Even if bigger ideological and political questions are put to one side, surely it is time to recognise that Washington’s crying foul about the Pakistani military’s double-games rings hollow in the face of the continuing supply line of dollars that keeps flowing to the latter. Some argue that the Americans are caught between a rock and a hard place and have no option but to go through the Pakistani military, but this is stating the obvious: the American strategy of engagement with the Pakistani state and in the wider region has been motivated by cynical geo-political concerns (in which military force is the primary modus operandi) for more than five decades. It is difficult to take seriously purist claims of a declining empire that maintains 150 military bases around the world and resorts to military action to serve its objectives whenever convenient.

Besides, it boggles the mind that the competence of the world’s biggest and most sophisticated security apparatus is not being called into question alongwith that of Pakistan’s own establishment. It is absolutely ridiculous to argue that the Americans have only just become privy to the ‘double-speak’ of our men in khaki. Let us not forget that the Clinton administration had designated Pakistan a rogue state as long ago as 1998. The events of September 11, 2001 and General Pervez Musharraf’s acquiescence to the new American strategy in the region may have signaled an about-turn in lingo vis-a-vis militancy, but surely everyone and sundry knew that an intelligence community that was hand-in-glove with militant networks for thirty years was not about to disengage with, let alone hunt down, its protégés, just because ‘freedom fighters’ were now designated ‘terrorists’.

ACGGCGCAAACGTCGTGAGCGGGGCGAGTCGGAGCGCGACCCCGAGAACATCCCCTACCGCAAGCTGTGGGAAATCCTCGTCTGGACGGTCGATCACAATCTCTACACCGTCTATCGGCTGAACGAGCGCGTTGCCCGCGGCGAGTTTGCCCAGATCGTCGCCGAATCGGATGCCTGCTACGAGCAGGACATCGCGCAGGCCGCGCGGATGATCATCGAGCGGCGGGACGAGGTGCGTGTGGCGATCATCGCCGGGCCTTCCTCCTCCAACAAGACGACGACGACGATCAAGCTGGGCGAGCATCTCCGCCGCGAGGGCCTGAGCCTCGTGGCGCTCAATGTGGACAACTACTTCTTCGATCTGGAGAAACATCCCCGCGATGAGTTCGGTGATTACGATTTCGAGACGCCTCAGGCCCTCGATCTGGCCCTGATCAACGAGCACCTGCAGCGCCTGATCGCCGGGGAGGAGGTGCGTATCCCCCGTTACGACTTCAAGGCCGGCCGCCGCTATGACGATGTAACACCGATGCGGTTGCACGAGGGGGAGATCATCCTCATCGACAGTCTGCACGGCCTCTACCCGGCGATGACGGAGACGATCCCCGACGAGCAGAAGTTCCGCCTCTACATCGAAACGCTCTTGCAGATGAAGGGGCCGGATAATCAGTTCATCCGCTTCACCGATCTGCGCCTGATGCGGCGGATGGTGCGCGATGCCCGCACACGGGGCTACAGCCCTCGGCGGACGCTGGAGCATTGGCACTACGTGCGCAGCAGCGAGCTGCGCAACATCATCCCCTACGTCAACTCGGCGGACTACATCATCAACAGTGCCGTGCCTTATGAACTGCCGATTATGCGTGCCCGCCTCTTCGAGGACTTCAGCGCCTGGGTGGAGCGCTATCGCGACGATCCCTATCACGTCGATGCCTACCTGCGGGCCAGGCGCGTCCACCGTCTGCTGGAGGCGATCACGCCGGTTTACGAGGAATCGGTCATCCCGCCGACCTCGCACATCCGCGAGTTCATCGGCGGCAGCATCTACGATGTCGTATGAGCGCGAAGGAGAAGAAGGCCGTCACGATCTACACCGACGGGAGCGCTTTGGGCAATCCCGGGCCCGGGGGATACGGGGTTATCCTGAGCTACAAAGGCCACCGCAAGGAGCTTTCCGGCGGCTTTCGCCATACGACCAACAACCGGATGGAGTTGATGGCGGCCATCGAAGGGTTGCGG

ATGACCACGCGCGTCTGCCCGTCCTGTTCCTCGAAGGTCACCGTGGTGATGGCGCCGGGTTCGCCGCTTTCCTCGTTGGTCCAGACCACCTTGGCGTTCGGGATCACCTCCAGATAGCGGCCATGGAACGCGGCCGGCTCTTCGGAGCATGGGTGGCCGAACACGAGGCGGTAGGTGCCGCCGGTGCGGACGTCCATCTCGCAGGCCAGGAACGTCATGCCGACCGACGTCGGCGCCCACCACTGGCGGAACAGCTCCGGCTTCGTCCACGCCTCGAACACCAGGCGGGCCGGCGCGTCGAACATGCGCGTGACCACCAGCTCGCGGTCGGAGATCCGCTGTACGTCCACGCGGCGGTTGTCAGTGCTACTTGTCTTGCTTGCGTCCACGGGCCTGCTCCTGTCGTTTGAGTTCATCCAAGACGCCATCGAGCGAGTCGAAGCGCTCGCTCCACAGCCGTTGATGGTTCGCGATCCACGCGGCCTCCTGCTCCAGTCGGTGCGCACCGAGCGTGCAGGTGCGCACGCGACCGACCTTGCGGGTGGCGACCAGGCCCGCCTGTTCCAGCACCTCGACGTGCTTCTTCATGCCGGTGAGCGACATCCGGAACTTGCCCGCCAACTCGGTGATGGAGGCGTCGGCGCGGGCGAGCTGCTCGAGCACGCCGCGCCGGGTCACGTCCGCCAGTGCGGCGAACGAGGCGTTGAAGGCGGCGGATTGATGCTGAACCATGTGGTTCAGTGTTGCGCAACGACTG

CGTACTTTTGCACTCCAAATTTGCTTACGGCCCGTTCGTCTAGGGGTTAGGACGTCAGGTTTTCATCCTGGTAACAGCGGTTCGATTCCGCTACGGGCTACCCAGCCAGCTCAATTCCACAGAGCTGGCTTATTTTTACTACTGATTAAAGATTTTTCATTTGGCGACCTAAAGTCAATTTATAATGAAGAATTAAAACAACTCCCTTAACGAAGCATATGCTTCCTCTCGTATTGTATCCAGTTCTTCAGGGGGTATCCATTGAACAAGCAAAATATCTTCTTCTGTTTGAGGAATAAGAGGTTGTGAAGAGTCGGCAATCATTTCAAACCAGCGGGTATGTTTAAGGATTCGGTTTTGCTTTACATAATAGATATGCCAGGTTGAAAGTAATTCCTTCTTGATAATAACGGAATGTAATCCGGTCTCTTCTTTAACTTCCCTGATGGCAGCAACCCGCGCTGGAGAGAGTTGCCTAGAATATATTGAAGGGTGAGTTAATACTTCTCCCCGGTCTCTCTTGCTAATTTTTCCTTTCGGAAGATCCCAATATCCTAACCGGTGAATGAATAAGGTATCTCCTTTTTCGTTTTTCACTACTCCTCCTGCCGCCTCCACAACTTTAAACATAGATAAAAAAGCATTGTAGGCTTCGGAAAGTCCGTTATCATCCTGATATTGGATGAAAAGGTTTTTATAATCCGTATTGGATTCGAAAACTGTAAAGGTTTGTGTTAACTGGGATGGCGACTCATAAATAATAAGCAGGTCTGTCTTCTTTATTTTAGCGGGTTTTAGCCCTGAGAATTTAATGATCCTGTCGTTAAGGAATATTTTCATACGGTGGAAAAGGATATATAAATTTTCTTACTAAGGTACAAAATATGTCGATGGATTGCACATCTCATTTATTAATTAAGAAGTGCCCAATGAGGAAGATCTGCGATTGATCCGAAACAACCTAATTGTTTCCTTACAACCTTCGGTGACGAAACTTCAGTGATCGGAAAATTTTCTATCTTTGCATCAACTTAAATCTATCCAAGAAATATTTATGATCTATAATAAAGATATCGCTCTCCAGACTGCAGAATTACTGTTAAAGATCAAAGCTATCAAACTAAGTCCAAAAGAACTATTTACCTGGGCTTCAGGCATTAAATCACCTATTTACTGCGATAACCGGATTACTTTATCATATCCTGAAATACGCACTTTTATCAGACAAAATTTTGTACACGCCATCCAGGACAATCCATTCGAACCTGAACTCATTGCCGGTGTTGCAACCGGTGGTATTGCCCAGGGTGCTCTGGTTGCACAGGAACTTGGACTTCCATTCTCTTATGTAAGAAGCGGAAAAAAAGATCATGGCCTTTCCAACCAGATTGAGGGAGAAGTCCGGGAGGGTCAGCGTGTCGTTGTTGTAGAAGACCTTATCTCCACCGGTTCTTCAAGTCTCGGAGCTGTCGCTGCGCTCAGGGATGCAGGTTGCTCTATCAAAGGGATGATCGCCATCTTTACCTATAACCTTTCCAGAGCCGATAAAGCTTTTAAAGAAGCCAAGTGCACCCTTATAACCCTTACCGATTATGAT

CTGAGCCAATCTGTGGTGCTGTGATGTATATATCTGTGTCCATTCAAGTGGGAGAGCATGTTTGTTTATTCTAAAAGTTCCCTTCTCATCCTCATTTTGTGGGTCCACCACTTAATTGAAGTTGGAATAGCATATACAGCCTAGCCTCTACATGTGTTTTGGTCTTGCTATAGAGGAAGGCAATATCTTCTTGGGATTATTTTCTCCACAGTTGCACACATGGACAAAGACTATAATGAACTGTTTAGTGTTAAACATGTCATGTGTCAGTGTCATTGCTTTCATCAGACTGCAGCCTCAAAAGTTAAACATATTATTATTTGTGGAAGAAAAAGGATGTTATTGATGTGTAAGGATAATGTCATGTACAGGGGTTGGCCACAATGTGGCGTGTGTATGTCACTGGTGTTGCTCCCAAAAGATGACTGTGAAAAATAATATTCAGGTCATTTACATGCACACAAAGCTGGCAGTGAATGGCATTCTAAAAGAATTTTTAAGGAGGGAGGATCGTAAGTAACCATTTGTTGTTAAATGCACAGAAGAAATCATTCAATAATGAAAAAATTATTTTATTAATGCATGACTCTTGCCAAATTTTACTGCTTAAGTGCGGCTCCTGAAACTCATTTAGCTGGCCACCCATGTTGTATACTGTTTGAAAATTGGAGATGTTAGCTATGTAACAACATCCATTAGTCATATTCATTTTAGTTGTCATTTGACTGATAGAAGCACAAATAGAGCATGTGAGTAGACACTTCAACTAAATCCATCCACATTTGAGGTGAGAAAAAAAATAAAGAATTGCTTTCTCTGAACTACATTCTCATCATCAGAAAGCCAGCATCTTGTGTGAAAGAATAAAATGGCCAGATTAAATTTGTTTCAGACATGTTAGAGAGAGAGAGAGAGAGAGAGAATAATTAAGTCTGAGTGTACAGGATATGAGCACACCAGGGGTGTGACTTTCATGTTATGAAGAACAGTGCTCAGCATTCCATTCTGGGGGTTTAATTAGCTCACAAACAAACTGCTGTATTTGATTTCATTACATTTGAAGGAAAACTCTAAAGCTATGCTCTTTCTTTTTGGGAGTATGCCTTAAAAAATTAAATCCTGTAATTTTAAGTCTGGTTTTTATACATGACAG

In short, the Americans have known exactly what Pakistan’s security apparatus has been doing for the past ten years, just as it has known what General Headquarters (GHQ) has been doing since the early 1950s. Let us not forget that both ‘allies’ have been closely involved with each other for five decades for very different, and often conflicting, reasons. Under the Mutual Assistance Program (MAP) signed in 1954, Washington actually marked weapons given to Pakistan so as to make sure that they were not used against India.

To be sure, the Americans knew when they made Pakistan into their most precious ally in the ‘war on terror’ that GHQ would not abandon its strategic assets overnight. Mainstream analysts like Ahmed Rashid have documented that George W. Bush’s administration was in the know when Pakistan facilitated the retreat of thousands of trained Taliban fighters into Pakistan following the American invasion of Afghanistan. Even now the Obama administration remains true to the Bush doctrine inasmuch as a distinction is made between the ‘indigenous’ Taliban and the ‘foreign’ al-Qaeda.

It matters little who in the Pakistani establishment knew that OBL was lounging in a non-descript Abbotabad neighbourhood. What I am concerned with is the manner in which the history of the American establishment’s patronage of its Pakistani counterpart is being swept under the carpet. Even today, US military aid far exceeds civilian assistance and it is the latter that is always on the chopping block when tempers in Washington fray. Yes, the responsibility of challenging the Pakistani security apparatus is ours but if we think that we can ride the Americans’ coat-tails to political and social transformation we will neither stop the supply-line of OBL wannabe’s nor undo the militarisation of the state.